The maxillary third molar, commonly known as a wisdom tooth, is the tooth located laterally (away from the midline of the face) from both the maxillary second molars of the mouth with no tooth posterior to it in permanent teeth. In deciduous (baby) teeth, there is no maxillary third molar. The function of this molar is similar to that of all molars in regard to grinding being the principle action during mastication, commonly known as chewing. There are usually four cusps on maxillary molars, two on the buccal (side nearest the cheek) and two palatal (side nearest the palate). Nonetheless, for this tooth, there are great variances among third molars, and a specific description of a third molar will not hold true in all cases. It is important to note that the permanent maxillary molars are not considered to have any teeth that precede it. Despite being named molars, the deciduous molars are followed by permanent premolars.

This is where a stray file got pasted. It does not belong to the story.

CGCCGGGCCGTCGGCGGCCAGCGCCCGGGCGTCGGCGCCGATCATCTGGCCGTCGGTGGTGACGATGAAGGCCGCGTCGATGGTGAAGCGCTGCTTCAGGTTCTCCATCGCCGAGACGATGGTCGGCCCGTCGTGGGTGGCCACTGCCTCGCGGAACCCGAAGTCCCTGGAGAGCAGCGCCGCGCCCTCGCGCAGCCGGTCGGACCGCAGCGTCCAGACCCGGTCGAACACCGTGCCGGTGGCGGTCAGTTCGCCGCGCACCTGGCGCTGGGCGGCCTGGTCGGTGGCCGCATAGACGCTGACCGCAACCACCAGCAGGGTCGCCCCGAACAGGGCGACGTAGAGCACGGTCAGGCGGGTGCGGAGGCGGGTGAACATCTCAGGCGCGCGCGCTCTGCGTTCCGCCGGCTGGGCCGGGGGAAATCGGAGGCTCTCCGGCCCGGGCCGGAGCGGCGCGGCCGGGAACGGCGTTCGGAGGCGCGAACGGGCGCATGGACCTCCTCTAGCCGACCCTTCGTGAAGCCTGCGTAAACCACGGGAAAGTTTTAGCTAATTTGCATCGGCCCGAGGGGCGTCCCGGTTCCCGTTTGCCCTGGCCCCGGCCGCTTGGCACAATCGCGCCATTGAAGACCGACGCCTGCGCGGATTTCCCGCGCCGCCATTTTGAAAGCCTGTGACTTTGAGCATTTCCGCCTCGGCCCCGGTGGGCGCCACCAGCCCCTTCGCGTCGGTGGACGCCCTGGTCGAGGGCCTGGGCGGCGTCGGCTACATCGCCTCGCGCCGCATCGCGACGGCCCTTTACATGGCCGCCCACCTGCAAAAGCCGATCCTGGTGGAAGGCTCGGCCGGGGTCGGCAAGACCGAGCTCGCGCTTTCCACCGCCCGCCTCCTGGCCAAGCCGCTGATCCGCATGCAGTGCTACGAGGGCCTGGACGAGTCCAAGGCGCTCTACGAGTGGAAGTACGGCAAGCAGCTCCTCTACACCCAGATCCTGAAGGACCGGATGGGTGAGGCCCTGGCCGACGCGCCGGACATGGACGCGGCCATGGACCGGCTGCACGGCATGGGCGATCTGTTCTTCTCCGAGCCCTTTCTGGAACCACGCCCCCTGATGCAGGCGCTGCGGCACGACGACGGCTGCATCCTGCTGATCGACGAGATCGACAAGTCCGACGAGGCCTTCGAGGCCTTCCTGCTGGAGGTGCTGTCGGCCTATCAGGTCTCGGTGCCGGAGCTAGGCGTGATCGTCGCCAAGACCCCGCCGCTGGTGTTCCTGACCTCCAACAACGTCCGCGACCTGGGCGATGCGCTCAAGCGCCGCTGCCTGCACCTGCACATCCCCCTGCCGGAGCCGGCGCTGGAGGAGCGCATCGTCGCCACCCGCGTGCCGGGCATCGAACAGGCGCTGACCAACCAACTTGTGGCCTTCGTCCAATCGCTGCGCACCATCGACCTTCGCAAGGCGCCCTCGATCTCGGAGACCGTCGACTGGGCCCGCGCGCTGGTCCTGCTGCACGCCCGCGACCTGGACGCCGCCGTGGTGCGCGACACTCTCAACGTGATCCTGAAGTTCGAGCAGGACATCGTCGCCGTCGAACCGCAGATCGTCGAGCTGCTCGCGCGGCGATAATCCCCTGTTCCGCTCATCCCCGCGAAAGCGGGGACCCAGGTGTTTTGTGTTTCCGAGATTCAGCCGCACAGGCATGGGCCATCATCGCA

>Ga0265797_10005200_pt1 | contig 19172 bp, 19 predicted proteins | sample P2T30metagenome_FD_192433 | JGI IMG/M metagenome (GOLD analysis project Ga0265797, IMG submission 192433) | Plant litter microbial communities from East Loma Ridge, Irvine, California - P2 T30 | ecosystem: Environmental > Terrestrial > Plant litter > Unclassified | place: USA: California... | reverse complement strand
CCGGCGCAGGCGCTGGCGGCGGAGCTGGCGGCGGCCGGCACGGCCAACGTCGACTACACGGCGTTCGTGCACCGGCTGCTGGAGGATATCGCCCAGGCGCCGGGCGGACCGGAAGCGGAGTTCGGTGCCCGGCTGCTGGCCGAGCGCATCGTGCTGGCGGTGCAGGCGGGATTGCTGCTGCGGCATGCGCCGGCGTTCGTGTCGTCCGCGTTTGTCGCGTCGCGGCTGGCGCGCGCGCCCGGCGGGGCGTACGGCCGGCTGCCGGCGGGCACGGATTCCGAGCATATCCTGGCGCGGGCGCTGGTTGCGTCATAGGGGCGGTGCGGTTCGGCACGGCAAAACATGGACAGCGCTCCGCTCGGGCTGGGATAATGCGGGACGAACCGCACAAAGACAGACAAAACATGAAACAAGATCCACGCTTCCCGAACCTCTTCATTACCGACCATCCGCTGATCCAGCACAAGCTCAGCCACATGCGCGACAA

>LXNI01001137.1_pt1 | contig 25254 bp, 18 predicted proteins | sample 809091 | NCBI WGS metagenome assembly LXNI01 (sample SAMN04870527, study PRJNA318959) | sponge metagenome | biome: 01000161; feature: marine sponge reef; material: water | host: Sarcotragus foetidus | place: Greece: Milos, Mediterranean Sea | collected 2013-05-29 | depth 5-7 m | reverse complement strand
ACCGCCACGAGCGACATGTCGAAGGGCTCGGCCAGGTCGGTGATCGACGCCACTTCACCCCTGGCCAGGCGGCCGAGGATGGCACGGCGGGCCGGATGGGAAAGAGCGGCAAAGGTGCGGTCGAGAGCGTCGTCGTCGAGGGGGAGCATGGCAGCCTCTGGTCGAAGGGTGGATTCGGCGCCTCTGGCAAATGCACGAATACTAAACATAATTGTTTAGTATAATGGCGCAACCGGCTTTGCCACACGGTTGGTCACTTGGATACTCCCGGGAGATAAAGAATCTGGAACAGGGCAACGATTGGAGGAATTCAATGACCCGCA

In the universal system of notation, the permanent maxillary third molars are designated by a number. The right permanent maxillary third molar is known as "1", and the left one is known as "16". In the Palmer notation, a number is used in conjunction with a symbol designating in which quadrant the tooth is found. For this tooth, the left and right third molars would have the same number, "8", but the right one would have the symbol, "┘", underneath it, while the left one would have, "└". The international notation has a different numbering system than the previous two, and the right permanent maxillary third molar is known as "18", and the left one is known as "28".